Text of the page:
Cloud Native and Industry News — Week of April 27, 2022

Nick Chase & Eric Gregory - April 27, 2022 - , , ,

Every Wednesday, Nick Chase and Eric Gregory from Mirantis go over the week’s cloud native and industry news.

This week they discussed:

You can watch the full replay below:

To join Nick and Eric next Wednesday, May 4, at 1:00pm EST/10:00am PST, register here.

Google donating Istio to the CNCF

Eric Gregory: Google announced yesterday that they will donate the Istio service mesh project to the Cloud Native Computing Foundation. If you’re new to the cloud native world, the CNCF is a part of the non-profit Linux Foundation dedicated to stewarding and advancing open source projects in the cloud native community. Technically this is just the announcement that Google will submit the project to the CNCF, but I reckon it’s got a pretty good chance of getting in the club. Istio is one of the most widely-used service mesh solutions, with a service mesh facilitating a communication layer between microservices running on Kubernetes clusters. In turn, that can really simplify things like observability and traffic management. If you’re interested in learning more about it, we actually published a book called Service Mesh for Mere Mortals that you can download for free at mirantis.com/press.

So, Google donating Istio to the CNCF is a big deal, and notably it marks a shift in trajectory for the company. Previously, Google moved Istio’s trademark under the auspices of its own Open Usage Commons (or OUC), an open source organization dedicated to trademark facilitation but not source code or project governance. This is something they’ve done with other open source projects like Angular, and it was a source of some tension around projects in the Kubernetes ecosystem like Istio and Knative, with companies like IBM and VMWare pushing Google to place the projects in the community pool. Just last month, we reported on the CNCF accepting the Knative serverless framework from Google, but unlike Istio, that trademark was never actually placed under OUC management. Now with the submission of Istio, it looks like we’re seeing a more general shift in attitude around Google’s cloud native projects.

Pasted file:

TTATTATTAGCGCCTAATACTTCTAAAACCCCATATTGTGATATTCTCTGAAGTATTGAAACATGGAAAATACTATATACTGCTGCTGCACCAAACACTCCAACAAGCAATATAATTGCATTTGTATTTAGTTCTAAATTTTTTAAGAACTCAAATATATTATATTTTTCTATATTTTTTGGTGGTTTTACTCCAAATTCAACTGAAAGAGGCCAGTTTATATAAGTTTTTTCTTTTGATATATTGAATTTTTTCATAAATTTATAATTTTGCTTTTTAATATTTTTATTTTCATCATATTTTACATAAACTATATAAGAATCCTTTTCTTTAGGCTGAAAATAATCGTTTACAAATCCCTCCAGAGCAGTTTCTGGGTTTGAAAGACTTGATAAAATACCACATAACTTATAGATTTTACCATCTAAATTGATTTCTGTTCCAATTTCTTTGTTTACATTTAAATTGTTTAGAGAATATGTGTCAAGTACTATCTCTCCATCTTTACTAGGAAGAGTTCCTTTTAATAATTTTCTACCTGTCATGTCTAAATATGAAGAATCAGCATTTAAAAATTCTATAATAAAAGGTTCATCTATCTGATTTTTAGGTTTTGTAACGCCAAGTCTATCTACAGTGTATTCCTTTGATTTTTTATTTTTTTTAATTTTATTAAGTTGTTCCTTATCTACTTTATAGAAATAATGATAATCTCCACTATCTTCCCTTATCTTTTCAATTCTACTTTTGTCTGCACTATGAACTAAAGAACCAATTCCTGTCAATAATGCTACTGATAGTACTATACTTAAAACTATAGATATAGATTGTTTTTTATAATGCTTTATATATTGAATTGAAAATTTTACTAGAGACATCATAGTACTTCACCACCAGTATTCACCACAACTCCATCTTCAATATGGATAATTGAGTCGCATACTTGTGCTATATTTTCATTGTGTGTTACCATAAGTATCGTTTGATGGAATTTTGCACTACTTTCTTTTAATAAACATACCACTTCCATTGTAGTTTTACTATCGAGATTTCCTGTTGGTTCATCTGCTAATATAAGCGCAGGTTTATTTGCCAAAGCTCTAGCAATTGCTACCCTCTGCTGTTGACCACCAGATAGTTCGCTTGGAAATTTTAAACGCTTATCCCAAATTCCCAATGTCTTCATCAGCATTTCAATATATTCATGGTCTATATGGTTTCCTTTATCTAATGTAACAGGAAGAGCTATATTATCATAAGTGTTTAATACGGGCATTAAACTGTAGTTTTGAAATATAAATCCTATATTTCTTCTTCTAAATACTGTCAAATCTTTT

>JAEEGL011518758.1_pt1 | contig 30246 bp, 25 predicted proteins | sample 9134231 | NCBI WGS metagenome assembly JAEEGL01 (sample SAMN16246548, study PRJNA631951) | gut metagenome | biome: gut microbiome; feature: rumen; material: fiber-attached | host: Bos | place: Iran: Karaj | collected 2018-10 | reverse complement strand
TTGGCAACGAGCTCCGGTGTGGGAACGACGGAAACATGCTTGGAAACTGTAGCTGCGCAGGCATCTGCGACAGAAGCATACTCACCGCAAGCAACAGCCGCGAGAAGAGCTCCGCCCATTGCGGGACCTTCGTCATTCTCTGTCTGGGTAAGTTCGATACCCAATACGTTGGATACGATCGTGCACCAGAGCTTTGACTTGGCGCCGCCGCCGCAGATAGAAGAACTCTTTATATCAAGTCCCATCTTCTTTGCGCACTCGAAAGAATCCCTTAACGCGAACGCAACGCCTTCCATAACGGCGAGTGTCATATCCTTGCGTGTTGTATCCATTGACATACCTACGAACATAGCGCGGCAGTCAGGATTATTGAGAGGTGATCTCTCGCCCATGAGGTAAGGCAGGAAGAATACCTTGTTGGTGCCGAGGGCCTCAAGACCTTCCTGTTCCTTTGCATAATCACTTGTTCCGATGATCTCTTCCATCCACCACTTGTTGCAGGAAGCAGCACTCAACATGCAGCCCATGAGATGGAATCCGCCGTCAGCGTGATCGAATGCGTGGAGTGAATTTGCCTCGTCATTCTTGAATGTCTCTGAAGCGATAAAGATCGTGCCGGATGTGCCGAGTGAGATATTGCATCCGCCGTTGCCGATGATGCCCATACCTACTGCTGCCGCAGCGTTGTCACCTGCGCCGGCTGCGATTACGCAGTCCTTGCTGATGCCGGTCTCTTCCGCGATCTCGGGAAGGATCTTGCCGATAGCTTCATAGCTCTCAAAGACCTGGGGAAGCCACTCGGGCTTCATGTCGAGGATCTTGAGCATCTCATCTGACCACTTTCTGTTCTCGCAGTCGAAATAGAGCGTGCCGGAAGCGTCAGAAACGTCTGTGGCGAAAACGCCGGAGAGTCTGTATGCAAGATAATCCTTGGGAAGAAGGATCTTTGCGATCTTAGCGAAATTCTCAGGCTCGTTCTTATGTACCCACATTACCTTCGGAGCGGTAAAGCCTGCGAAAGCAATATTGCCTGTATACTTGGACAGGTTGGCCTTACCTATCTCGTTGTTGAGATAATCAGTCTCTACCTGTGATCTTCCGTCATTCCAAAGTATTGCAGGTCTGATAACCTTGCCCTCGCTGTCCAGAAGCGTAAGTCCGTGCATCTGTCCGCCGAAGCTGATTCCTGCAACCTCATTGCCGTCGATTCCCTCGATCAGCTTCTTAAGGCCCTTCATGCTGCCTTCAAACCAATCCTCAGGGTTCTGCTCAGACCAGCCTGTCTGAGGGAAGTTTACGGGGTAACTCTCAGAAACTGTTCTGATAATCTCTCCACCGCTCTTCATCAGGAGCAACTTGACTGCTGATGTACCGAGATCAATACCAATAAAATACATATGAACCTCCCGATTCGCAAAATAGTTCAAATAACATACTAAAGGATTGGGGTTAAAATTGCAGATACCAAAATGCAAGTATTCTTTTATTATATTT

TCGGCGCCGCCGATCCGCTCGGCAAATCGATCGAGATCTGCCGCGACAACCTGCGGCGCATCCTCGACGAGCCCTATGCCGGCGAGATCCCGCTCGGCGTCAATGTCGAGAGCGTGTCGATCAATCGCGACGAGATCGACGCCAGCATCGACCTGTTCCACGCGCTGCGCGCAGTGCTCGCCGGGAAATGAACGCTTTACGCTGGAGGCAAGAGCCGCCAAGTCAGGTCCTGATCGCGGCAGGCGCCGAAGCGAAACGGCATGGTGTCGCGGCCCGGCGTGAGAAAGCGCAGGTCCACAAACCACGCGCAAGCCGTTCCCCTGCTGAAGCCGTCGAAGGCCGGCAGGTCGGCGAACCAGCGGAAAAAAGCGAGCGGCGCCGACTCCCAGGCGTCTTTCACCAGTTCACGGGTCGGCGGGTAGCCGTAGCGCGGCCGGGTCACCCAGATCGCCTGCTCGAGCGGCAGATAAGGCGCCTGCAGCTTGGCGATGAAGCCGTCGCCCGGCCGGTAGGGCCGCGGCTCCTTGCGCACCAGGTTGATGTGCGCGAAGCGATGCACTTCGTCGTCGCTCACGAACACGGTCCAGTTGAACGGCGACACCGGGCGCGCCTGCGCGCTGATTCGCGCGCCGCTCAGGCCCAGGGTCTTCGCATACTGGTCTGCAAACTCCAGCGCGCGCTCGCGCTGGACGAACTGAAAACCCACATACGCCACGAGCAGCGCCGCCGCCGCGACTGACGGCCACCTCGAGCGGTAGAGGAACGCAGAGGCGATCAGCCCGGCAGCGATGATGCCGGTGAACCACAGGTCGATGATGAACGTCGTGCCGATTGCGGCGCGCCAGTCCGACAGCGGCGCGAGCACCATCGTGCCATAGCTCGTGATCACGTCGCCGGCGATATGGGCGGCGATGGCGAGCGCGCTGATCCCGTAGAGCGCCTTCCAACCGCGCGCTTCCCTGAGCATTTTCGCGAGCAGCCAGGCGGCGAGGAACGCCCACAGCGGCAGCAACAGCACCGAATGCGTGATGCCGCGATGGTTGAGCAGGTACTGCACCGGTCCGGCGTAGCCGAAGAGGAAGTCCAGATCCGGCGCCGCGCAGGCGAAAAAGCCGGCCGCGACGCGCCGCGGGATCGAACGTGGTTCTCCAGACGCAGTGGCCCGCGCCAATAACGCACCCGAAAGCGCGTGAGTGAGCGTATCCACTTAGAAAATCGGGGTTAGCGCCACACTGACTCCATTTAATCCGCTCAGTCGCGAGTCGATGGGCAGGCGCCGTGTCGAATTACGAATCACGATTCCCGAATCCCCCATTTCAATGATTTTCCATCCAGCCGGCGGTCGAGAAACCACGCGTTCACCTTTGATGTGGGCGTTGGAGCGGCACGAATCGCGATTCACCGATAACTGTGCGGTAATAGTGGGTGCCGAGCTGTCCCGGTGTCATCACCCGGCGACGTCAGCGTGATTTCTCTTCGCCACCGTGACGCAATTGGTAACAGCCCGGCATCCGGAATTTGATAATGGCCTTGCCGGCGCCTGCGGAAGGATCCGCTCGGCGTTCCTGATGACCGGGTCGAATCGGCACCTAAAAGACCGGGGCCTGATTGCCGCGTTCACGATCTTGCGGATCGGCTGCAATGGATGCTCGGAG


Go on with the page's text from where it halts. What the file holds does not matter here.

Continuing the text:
Source: Google donates the Istio service mesh to the Cloud Native Computing Foundation | TechCrunch

Netlify creating an edge content creation tool

Nick Chase: So back in the mid 1990s I worked on one of the first ecommerce sites on the web. Back when we actually called it ecommerce instead of just, you know, commerce, and the customer had gotten it down to two candidates: my company, which was proposing to build a dynamic website on what was then a brand new product called Oracle Web Application Server, and a company that was proposing to build the application by basically taking all the information and generating a static site every time a change needed to be made.

And I remember talking to the then-prospective customer and explaining about why this was a bad idea and how we could implement changes much more quickly, and how we could provide much more powerful personalization for users. And we got the job, and it launched the company, and a million years later here I am spending my days doing this. Which is great, I love it.